ps. I have started a facebook page for the blog so that I can give updates on what I’m reading in between blog post – you can sign up by clicking on this link!

51 comments

  1. I have been hoarding The Goldfinch for some time, awaiting the perfect time to read it, and found it with upcoming holiday. I’m going to take it with me – what better for a long flight?

    The accessibility of The Goldfinch to every type of reader is what has struck me most. My friend, a regular reader but not one who tends towards hefty literature, text me recently to say that she was reading “The Goldfinch by that writer” and didn’t want to put it down.

    I did cherish The Luminaries; to me, it was very Dickensian and I was caught up in the setting and the mystery. I look forward to seeing how The Goldfinch compares and how the heart that you describe makes it even more endearing.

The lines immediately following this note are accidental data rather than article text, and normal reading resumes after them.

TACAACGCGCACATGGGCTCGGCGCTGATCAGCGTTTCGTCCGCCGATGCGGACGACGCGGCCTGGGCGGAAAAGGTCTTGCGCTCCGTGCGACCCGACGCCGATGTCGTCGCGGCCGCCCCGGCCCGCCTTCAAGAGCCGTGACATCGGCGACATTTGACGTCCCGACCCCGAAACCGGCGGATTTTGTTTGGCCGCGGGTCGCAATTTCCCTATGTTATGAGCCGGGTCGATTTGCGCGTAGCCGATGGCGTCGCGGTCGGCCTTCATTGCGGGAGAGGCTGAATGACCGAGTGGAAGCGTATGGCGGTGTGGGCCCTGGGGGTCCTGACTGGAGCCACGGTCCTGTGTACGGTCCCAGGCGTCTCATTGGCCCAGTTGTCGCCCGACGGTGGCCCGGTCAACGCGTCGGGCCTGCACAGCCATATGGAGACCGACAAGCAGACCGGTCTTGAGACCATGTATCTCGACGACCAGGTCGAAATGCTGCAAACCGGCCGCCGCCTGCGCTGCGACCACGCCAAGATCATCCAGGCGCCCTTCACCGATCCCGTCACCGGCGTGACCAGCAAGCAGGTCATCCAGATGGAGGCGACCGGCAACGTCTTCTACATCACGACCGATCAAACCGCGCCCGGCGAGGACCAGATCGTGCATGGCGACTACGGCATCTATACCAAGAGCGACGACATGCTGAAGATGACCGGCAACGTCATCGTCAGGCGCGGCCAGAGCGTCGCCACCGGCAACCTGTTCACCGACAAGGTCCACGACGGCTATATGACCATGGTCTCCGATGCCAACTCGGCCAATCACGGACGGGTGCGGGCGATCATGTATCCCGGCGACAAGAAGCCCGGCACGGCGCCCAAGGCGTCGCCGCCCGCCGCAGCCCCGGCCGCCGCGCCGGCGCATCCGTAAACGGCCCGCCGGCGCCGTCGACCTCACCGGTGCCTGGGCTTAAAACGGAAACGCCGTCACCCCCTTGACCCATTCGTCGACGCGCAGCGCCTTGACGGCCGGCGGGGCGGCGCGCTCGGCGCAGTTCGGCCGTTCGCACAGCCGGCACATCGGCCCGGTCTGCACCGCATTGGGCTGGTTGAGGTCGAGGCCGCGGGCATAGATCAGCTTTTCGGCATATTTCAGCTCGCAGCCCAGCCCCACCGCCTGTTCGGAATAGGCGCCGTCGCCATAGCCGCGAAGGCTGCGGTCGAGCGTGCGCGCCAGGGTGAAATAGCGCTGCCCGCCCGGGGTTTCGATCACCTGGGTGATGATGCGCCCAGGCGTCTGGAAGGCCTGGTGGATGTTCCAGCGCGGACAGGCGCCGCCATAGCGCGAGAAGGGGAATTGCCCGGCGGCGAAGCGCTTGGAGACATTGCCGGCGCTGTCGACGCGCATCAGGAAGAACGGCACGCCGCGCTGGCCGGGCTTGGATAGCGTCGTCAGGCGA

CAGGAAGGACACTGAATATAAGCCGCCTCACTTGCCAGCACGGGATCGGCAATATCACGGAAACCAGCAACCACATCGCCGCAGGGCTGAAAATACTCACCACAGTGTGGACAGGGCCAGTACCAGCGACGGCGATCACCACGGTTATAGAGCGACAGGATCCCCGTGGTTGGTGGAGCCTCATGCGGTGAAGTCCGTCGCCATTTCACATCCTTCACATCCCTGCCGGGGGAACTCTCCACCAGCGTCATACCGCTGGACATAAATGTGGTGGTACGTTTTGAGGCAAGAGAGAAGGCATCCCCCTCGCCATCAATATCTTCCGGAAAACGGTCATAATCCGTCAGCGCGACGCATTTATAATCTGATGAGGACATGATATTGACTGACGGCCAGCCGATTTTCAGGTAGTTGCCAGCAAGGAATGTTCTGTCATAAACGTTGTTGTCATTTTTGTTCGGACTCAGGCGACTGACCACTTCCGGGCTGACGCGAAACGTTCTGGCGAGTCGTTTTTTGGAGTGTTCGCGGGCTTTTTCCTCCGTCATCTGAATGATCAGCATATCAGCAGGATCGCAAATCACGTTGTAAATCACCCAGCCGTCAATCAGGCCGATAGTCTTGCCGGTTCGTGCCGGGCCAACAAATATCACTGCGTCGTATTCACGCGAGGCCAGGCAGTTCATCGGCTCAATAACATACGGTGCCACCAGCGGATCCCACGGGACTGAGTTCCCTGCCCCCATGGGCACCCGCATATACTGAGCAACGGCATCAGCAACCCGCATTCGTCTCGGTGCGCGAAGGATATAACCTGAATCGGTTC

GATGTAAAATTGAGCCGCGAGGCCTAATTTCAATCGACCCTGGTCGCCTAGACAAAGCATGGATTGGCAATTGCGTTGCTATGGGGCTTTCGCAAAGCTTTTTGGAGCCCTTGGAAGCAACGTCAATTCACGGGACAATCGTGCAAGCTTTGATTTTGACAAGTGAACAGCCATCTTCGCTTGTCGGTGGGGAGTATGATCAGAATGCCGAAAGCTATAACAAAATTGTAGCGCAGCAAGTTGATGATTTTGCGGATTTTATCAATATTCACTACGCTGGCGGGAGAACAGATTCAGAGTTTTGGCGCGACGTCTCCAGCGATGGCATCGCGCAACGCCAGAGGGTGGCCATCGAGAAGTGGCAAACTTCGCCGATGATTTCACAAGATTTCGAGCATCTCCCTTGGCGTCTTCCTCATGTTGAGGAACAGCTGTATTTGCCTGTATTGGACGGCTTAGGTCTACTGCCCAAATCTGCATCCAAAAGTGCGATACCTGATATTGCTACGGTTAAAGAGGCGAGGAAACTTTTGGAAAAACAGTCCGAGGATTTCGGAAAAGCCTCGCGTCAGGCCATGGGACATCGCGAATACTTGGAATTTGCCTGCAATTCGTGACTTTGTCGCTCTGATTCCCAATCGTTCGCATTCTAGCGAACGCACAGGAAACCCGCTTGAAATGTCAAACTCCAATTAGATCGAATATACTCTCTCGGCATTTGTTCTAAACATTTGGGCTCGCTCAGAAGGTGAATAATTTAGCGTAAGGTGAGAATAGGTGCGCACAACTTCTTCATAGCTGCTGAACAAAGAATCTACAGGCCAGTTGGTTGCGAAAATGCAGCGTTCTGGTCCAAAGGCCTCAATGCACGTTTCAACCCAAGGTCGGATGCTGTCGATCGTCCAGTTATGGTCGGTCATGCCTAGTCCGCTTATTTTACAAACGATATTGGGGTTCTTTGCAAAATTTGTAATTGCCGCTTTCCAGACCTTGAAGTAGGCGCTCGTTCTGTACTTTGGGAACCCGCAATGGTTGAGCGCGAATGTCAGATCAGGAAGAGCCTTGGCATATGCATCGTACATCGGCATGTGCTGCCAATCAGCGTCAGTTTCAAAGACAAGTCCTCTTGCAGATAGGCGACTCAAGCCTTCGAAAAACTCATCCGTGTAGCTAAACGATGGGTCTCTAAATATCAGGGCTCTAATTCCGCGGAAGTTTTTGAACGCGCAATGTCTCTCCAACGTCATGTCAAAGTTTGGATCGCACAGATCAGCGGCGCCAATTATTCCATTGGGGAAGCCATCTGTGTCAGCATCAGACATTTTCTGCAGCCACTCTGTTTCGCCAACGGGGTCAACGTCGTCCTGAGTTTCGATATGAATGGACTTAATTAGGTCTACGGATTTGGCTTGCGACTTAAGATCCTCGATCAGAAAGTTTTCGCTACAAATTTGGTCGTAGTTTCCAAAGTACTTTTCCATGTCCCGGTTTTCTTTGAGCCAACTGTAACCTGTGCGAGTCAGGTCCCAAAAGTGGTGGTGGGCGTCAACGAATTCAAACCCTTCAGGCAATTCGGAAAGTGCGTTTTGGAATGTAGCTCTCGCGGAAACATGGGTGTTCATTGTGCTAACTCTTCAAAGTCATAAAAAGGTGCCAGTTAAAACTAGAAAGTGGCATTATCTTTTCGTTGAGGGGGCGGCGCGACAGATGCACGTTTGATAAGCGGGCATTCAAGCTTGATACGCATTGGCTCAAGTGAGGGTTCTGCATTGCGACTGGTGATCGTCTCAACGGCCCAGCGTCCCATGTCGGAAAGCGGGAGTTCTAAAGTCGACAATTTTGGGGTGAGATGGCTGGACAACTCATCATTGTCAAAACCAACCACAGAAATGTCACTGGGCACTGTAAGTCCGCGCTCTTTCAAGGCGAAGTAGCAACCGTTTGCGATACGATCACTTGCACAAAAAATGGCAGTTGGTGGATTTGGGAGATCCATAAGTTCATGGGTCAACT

I’ve liked you on Facebook🙂

    Enjoy Streetcar on Friday! I adored it.

    1. It’s amazing how many people are reading it! The Goldfinch is perfect for a flight – you’ll get so lost in it that you won’t notice the time at all. I wish I had enjoyed The Luminaries more, but it just did nothing for me. I’m glad other people found it worth while though! Thanks – can’t wait! I have heard so many good things!

  2. So glad to read your piece on The Goldfinch! I read it, and did not feel strongly about it until the final fifty or so pages. After I read that, I immediately started reading the book again. I would call it Dickenensian, and also somewhat Salinger-esque. The book has wonderful character development, and sense of place. I have never been to Las Vegas, and don’t know that I ever will, Tartt has given such a sense of that place. I have been to New York, and her sense of that city seemed spot on to me. After reading the book twice this spring, I am now listening to the audiobook. The story carries well on audio, but the reader does not do well with voicing female characters. I own an advanced reader copy of The Goldfinch, and anticipate reading it again sometime!